Apple Inc., just days away from a U.S. ban of its smartwatches, is plotting a rescue mission for the $17 billion business that includes software fixes and other potential workarounds.
Engineers at the company are racing to make changes to algorithms on the device that measure a user’s blood oxygen level — a feature that Masimo Corp. has argued infringes its patents. They’re adjusting how the technology determines oxygen saturation and presents the data to customers, according to people familiar with the work.
It’s a high-stakes engineering effort unlike any Apple has undertaken before. Though the iPhone maker’s products have previously been barred in certain countries over legal disputes, this restriction would hit one of Apple’s biggest moneymakers in its home country — on Christmas no less. Without a last-minute veto by the White House, a ban imposed by the International Trade Commission will take effect on Dec. 25.
Apple could settle with Masimo, though that’s a route it typically prefers not to take. And the two companies don’t appear to have engaged on that front. For now, Apple is focused on modifying its technology and trying to win favor with regulators.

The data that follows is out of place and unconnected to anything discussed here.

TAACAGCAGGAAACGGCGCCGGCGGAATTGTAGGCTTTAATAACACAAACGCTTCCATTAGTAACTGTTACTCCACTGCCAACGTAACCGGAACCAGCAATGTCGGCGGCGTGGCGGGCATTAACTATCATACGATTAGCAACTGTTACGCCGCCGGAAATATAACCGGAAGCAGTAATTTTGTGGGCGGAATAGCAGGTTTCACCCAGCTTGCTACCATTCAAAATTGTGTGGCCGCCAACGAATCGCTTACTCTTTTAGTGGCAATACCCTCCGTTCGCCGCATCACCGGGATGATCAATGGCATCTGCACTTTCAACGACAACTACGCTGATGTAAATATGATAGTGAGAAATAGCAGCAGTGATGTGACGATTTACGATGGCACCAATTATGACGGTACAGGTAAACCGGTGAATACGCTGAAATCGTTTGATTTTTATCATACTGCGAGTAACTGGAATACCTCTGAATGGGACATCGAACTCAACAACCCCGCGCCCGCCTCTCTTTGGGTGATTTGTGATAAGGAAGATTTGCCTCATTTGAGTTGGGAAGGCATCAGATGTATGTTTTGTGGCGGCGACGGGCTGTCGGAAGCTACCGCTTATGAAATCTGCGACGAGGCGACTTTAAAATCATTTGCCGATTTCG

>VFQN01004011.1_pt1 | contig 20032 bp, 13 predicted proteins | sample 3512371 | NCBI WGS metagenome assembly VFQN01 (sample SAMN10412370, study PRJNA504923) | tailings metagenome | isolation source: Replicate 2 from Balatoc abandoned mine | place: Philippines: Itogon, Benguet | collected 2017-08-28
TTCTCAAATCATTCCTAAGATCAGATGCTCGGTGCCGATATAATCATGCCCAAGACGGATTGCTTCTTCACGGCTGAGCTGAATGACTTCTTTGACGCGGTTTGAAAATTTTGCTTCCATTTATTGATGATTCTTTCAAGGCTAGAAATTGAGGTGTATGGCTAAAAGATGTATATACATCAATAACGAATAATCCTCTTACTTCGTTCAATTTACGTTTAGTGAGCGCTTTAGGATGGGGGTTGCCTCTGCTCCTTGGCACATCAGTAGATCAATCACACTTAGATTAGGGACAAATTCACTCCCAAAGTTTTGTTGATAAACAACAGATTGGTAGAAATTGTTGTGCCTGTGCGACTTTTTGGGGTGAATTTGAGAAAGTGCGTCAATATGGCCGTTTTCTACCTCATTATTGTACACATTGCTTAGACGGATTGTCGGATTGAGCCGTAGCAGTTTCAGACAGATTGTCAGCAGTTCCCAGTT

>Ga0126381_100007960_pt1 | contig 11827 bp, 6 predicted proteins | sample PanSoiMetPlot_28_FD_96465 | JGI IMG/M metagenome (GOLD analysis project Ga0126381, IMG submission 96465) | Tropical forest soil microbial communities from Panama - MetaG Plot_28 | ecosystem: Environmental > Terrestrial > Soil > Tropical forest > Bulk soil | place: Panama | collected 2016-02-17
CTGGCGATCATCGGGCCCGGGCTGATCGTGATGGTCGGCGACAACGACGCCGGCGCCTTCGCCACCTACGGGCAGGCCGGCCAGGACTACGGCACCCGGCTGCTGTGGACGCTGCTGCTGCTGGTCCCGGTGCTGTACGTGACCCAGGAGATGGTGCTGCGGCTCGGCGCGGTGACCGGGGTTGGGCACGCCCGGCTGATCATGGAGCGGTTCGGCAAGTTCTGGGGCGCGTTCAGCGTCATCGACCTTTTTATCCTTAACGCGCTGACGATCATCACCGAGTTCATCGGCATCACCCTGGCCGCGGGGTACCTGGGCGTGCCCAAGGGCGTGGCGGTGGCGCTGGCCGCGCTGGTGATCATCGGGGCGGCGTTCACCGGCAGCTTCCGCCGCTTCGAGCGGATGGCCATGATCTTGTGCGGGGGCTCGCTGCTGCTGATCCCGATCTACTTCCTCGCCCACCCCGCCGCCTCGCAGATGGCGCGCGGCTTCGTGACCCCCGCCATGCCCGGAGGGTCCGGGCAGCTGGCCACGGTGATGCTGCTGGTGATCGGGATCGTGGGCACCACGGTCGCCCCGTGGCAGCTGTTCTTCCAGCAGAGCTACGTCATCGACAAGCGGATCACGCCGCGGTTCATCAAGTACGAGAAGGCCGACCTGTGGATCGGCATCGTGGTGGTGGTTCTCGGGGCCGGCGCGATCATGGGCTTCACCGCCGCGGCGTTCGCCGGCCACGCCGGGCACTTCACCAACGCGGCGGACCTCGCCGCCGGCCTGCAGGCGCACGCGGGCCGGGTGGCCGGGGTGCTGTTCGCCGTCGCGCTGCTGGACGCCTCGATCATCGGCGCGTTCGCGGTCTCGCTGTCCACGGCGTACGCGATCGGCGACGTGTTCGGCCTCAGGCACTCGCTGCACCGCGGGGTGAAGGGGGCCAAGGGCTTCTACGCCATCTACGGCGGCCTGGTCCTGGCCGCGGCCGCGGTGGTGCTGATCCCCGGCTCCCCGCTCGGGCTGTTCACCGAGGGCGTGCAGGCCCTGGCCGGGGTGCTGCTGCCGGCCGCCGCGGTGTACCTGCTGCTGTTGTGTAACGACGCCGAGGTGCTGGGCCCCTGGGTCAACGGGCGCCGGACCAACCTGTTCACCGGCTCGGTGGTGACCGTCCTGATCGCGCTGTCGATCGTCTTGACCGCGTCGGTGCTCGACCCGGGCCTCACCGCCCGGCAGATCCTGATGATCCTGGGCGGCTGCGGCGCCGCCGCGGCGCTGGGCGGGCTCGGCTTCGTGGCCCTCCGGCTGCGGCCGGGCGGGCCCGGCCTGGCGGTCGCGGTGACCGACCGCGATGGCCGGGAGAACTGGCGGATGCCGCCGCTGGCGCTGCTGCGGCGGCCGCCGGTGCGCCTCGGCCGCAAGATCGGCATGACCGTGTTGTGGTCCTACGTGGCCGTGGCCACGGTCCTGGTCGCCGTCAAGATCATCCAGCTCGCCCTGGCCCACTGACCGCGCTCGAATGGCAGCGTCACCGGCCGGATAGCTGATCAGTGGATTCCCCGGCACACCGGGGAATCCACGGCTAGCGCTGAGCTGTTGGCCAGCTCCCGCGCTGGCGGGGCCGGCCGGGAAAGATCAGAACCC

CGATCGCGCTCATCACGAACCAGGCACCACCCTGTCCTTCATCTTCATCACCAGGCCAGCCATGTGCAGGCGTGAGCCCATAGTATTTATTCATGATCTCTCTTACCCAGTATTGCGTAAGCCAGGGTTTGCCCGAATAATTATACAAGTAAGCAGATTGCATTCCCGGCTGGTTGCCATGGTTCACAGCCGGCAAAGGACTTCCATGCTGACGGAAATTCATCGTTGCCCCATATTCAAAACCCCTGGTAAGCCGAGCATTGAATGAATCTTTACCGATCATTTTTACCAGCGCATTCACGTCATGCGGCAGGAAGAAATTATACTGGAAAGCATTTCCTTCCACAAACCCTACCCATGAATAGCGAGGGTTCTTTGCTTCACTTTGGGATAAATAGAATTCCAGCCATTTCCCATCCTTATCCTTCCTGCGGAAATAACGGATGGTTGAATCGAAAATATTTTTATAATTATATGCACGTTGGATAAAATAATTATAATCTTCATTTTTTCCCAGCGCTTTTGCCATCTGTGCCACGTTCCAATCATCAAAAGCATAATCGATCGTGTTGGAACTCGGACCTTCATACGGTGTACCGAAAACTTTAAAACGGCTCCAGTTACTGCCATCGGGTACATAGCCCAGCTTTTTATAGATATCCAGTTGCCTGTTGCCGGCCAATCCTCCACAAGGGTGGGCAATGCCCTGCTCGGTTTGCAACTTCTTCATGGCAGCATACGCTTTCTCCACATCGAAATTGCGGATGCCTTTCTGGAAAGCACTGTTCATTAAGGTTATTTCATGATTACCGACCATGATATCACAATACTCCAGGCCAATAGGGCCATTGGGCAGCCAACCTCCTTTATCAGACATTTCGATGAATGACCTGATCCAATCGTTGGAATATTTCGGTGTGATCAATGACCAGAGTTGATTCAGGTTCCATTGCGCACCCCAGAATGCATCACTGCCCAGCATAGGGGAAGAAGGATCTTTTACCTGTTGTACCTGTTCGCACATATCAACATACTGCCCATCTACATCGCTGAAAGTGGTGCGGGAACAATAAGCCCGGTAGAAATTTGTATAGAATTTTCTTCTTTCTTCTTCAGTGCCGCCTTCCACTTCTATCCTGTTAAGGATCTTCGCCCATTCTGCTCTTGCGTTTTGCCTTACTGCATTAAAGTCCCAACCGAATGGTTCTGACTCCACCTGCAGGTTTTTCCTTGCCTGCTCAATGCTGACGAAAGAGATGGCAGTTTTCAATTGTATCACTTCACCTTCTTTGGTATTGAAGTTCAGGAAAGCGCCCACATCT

If the ban holds, Apple is working on a range of legal and technical options. Already, it’s begun preparing stores for the change. It sent new signs to its retail outlets that promote the Apple Watch without showing photos of the Series 9 and Ultra 2 — two models targeted by the ban. The company’s lower-end SE watch will still be available.
Apple plans to stop selling the prohibited watches on its website on Thursday and then pull them from its roughly 270 brick-and-mortar outlets by Dec. 24.
The news sent Apple’s stock down less than 1% on Monday. Shares were virtually unchanged in pre-market trading on Tuesday at $196. Masimo shares gained 3.2% on Monday.
In a statement, Masimo said the decision to ban the Apple Watch models “demonstrates that even the world’s most powerful company must abide by the law.”
Work within Apple suggests that the company believes software changes — rather than a more complicated hardware overhaul — will be enough to bring the device back to store shelves. But the patents at the heart of the dispute are mostly related to hardware, including how light is emitted into the skin to measure the amount of oxygen in a person’s blood.
An Apple spokeswoman said the company is working on submitting a workaround to the U.S. customs agency, which is in charge of approving changes to get a product back on the market.
Masimo has said that a software fix will be an insufficient remedy. “The hardware needs to change,” the maker of medical devices said.
The ITC ban will take the form of an import restriction that makes it impossible for Apple to sell the device in the U.S. The company relies on overseas suppliers for the watch’s components and its assembly.
Such disputes are typically settled before they get to this point, said Evan Zimmerman, co-founder and chief executive officer of Edge, which makes software for drafting patents.